But, I have had a problem with skeptics who don’t like atheists ever since I learned of them. I am perfectly willing to be friends with skeptics who are religious, but I would like for them to be able to accept challenges to their faith rather than run off screaming at how atheists are mean to them and then to turn and call us names because we are skeptical of their god-belief. Skepticism involves more than trying to peak behind the curtain to see how the illusion is created, it involves checking to see if a phenomenon has any natural grounding in fact and cause and effect.

  76. shawn says

    cethis @ 79

    “Plus it strikes me as odd that the JREF talks about how open they are to religious skeptics, then they host a night of atheist comedians who freely attack religion at TAM. Plus they didn’t invite Pamela Gay back to TAM this year, or have made any serious attempt to bring Hal Bidlack back into the fold that I’m aware of.”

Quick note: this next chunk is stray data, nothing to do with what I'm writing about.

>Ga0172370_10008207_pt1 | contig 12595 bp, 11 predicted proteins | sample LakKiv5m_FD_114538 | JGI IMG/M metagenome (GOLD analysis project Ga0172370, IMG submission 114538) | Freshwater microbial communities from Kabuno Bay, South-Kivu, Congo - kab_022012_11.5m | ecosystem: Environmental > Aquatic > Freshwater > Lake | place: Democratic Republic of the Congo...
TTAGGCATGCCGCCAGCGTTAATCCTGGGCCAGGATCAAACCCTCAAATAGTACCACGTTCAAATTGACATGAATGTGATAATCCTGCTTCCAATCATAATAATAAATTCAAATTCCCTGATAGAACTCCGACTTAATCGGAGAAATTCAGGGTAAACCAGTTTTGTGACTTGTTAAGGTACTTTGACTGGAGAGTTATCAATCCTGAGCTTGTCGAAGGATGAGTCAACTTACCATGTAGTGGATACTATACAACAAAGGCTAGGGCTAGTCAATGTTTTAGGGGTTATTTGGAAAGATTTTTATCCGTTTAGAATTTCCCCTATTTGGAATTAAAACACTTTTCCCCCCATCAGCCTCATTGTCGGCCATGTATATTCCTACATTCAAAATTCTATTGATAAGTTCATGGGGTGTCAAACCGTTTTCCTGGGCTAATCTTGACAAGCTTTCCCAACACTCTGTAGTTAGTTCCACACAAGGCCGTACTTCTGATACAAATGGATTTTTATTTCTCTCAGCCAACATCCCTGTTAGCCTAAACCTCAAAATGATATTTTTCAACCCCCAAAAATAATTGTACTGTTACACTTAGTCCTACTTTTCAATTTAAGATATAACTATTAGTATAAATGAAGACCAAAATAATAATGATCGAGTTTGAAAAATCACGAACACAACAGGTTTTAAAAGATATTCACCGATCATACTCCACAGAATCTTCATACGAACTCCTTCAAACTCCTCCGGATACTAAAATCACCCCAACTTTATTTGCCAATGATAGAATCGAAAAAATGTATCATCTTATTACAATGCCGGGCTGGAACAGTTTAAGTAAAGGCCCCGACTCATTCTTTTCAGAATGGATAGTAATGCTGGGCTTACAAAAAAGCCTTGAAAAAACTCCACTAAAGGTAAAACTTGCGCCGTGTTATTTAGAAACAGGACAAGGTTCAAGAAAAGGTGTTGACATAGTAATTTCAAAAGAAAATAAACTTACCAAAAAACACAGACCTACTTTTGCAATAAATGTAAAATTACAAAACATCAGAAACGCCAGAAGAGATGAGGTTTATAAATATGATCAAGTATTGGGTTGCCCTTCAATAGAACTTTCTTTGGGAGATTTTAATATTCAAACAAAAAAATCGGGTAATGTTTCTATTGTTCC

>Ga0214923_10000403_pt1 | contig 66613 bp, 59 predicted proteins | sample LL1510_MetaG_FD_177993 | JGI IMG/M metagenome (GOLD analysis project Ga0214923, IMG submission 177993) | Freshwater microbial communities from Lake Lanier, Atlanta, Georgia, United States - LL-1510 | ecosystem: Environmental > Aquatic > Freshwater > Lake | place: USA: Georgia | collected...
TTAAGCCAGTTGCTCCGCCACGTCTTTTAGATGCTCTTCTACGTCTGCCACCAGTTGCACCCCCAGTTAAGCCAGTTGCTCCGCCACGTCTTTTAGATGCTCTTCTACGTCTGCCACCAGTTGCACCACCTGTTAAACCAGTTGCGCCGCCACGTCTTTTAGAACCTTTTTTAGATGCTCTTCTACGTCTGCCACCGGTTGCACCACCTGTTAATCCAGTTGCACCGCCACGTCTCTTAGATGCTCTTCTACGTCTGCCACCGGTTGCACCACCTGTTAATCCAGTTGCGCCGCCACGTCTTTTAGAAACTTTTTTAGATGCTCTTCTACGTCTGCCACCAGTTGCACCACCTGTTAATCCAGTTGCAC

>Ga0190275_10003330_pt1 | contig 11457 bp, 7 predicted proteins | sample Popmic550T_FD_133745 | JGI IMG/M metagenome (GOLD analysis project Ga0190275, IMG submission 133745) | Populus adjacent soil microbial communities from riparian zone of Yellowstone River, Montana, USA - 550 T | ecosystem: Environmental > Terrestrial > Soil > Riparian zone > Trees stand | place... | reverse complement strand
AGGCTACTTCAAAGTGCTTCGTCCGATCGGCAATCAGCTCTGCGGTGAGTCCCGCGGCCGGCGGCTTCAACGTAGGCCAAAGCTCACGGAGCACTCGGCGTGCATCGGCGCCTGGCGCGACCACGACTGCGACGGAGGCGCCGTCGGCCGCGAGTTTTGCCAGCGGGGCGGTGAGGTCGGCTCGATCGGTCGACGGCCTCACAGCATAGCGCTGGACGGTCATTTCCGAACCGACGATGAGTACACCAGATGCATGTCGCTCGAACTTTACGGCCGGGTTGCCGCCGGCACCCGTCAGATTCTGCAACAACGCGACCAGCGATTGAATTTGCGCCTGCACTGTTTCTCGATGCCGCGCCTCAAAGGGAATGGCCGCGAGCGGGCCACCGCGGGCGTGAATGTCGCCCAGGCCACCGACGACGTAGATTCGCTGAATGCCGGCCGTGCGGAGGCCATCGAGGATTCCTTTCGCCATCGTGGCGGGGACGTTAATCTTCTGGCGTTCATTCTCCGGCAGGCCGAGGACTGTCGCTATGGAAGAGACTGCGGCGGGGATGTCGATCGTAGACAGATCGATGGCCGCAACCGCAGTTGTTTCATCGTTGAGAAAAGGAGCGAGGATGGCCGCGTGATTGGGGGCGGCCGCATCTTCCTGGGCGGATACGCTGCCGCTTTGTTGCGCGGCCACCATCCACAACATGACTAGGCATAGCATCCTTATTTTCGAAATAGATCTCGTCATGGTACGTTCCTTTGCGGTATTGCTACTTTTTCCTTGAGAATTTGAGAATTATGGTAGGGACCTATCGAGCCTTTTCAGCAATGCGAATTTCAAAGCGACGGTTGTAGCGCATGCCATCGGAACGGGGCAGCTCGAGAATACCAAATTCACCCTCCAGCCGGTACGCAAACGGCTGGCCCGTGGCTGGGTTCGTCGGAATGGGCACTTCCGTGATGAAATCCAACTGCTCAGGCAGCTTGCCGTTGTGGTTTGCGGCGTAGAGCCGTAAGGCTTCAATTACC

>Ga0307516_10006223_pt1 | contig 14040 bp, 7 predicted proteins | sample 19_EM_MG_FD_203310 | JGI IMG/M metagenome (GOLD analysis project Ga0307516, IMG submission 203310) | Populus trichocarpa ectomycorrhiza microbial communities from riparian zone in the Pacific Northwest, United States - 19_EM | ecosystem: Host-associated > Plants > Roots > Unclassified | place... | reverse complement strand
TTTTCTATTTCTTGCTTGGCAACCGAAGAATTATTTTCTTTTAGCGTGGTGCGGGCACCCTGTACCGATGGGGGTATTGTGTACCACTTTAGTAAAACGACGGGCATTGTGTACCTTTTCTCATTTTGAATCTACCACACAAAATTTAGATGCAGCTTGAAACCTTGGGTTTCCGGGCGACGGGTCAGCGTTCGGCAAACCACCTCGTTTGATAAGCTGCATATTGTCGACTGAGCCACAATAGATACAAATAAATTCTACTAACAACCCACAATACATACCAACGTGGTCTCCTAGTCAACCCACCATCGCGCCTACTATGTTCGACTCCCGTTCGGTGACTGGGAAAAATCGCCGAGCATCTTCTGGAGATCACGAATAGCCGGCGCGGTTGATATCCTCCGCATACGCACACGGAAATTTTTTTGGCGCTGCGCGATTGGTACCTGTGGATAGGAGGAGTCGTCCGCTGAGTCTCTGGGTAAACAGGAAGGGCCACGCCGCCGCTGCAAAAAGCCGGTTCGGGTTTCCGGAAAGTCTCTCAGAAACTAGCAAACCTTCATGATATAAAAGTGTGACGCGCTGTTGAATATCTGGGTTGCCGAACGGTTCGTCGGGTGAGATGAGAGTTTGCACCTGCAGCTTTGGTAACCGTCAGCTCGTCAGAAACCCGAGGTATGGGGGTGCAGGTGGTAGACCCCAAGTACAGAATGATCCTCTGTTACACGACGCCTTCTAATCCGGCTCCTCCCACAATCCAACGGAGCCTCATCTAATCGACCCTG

I seem to remember Pamela Gay doing a little talk about women that may have struck some as feminist…

  77. ChasCPeterson says

    Skepticism™ the movement and skepticism, the practice of thinking critically, shouldn’t be conflated. The latter is no great intellectual achievement and should be in the skill set of grade schoolers. That it isn’t may be the motivation of the former, but we shouldn’t expect any intellectual advances to emerge from the movement, because what it’s doing is necessarily remedial.

    quoted in full for motherfucking Truth.

  78. Amphiox says

    He has just appointed himself official fence-builder and tent-erecter of the skeptical movement, and has announced exactly (well, confusedly) where the boundaries must lie.